THE GLORIOUS RASPBERRY PI COMPUTER has reached 10 million shipments just four and a half years after the first 10,000 units were produced by the small charitable computing outfit from Cambridge.
The 10 million number is official. We had a hint that it was coming when the INQUIRER was invited to a Raspberry Pi Foundation event at the House of Commons that has '10 million' in the title.
The Foundation made the official announcement on Twitter and in a blog post. It is good news, of course, and even the Foundation is surprised to be in this position so soon.
"When we started Raspberry Pi, we had a simple goal: to increase the number of people applying to study Computer Science at Cambridge," wrote Foundation founder Eben Upton.
"By putting cheap, programmable computers in the hands of the right young people, we hoped that we might revive some of the sense of excitement about computing that we had back in the 1980s with our Sinclair Spectrums, BBC Micros and Commodore 64s.
"At the time, we thought our lifetime volumes might amount to 10,000 units if we were lucky. There was no expectation that adults would use Raspberry Pi, no expectation of commercial success, and certainly no expectation that four years later we would be manufacturing tens of thousands of units a day in the UK, and exporting Raspberry Pi all over the world."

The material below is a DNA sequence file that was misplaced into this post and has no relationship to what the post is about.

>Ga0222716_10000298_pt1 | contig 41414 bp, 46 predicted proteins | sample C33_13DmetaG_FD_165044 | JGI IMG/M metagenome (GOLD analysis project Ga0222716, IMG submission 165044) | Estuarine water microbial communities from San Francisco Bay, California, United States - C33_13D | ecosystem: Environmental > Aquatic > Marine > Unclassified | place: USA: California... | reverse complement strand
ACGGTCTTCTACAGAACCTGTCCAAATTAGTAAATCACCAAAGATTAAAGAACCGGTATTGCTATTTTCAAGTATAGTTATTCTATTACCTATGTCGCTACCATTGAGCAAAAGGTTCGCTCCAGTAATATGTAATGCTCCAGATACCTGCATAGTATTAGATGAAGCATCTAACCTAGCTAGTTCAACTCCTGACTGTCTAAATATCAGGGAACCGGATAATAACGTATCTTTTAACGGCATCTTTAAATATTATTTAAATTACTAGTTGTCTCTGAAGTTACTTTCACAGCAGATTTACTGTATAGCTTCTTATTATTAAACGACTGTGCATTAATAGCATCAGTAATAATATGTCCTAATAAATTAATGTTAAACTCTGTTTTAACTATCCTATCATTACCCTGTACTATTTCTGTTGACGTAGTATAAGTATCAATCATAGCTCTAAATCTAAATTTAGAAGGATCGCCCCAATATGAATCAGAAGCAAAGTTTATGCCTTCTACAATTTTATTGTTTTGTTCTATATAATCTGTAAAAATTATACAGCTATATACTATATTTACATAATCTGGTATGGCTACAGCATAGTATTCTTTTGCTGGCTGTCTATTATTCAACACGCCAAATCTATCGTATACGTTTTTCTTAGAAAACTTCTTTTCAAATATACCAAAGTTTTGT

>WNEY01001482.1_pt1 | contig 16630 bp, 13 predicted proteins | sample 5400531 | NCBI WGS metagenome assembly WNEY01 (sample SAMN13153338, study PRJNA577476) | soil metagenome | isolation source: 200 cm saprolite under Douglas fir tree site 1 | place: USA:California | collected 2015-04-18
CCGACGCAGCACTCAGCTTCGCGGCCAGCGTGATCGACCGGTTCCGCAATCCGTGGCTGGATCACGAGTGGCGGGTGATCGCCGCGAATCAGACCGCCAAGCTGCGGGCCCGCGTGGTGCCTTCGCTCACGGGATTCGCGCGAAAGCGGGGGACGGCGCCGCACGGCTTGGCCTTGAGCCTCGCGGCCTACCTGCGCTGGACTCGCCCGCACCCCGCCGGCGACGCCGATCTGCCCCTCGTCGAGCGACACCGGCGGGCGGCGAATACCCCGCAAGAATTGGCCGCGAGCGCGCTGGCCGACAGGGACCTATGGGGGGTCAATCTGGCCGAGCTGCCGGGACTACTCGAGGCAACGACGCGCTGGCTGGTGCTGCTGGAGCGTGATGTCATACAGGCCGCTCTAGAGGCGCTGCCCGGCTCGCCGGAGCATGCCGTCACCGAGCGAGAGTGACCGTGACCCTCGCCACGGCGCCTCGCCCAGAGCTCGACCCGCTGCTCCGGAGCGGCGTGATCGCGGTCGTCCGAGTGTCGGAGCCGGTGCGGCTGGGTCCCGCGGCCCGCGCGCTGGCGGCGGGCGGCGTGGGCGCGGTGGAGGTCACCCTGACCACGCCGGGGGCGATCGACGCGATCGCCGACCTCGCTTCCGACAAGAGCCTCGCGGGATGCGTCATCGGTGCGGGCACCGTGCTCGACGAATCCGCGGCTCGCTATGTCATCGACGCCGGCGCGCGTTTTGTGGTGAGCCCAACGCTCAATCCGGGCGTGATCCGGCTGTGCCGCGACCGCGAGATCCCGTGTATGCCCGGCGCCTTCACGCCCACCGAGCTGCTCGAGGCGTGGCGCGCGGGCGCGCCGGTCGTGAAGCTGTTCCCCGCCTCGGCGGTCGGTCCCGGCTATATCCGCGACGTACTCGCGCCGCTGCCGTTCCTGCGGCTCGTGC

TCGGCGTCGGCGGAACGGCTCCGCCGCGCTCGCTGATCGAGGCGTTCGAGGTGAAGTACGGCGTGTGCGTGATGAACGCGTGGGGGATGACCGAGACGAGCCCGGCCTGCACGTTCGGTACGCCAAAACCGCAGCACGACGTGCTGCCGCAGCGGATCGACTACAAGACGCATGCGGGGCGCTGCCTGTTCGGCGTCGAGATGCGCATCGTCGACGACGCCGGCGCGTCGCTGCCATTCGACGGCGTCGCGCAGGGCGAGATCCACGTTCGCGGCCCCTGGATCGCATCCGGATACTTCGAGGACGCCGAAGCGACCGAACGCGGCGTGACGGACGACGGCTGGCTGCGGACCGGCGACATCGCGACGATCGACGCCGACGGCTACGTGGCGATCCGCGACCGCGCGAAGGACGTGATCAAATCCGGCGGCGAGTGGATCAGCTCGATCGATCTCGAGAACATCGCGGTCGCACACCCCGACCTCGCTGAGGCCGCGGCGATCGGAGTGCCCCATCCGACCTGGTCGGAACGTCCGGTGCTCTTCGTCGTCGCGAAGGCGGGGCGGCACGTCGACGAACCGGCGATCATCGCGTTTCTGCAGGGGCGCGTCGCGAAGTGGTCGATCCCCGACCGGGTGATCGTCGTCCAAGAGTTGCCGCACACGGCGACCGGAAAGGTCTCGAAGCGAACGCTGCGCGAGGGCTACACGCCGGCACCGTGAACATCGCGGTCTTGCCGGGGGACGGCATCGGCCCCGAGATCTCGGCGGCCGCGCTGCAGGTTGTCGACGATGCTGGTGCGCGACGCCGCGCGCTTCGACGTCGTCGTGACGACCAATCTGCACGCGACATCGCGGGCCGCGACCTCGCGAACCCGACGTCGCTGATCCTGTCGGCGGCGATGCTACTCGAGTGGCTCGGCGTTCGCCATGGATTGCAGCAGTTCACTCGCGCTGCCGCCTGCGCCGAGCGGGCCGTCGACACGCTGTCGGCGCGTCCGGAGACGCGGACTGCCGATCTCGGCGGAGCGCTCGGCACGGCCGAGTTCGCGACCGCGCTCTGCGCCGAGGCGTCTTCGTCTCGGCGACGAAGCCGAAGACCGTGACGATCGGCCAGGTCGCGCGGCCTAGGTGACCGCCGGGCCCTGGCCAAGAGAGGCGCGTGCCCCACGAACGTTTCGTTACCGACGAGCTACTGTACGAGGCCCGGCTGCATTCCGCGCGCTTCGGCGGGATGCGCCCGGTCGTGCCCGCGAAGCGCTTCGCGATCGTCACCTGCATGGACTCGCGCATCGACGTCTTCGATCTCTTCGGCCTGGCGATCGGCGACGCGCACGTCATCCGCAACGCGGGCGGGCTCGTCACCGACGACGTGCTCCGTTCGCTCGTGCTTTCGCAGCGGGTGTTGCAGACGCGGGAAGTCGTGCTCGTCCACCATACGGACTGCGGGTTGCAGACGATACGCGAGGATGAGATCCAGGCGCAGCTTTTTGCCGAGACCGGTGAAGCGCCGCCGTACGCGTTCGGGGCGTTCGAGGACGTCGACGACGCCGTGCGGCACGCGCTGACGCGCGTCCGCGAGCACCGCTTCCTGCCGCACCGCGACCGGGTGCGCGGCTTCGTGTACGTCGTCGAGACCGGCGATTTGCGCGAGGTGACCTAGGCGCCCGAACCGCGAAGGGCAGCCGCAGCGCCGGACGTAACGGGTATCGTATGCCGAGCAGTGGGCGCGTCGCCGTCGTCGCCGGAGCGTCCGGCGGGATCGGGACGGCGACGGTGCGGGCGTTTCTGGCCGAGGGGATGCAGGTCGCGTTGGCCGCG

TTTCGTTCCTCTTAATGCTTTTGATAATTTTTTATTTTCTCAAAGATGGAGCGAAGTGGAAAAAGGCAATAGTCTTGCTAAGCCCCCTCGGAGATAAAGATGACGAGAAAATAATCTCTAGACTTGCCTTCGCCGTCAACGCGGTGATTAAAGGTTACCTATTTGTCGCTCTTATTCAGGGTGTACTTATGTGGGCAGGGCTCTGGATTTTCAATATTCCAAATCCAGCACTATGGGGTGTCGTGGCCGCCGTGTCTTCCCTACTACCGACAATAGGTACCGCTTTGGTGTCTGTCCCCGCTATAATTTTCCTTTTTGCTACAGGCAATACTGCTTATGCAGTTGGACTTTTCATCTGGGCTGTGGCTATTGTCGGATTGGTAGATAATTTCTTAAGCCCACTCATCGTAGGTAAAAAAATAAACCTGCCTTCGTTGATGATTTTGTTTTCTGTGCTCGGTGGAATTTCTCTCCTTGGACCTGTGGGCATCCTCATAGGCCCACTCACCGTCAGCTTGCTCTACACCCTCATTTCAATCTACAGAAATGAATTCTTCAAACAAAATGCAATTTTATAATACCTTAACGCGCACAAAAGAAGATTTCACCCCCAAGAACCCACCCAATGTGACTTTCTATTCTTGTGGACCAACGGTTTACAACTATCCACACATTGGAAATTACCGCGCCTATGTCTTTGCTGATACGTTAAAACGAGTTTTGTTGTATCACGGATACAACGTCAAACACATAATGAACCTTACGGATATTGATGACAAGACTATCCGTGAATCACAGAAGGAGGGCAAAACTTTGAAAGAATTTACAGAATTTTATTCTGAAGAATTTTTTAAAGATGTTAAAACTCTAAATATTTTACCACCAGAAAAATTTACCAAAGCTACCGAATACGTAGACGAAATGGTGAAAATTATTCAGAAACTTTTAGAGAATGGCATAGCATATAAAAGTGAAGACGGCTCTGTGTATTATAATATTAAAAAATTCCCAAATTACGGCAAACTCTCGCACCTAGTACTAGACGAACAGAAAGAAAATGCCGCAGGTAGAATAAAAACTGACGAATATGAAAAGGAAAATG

From 10,000 to 10 million is a huge leap and unfortunately we cannot do the maths. Upton is a genius, though, so he has that in hand.
"You can imagine how strange it feels to be able to announce that over the last four and a half years we've sold a grand total of 10 million Raspberry Pis," he said.
"Thanks to you, we've beaten our wildest dreams by three orders of magnitude, and we're only just getting started. Every time you buy a Raspberry Pi, you help fund our ongoing engineering work and our educational outreach programmes, including Code Club and Picademy."
To celebrate the Foundation has created a premium Pi package (above) that costs £99 and looks lovely. Included is a Raspberry Pi 3 Model B, premium accessories and a guidebook. You can buy that through resellers including element14 and RS Components. µ
Oh and it'll also help give aural pleasure
But it might still not be enough to make virtual reality super appealing
And a ridiculous competition
Now you can talk to your silly-looking earbuds too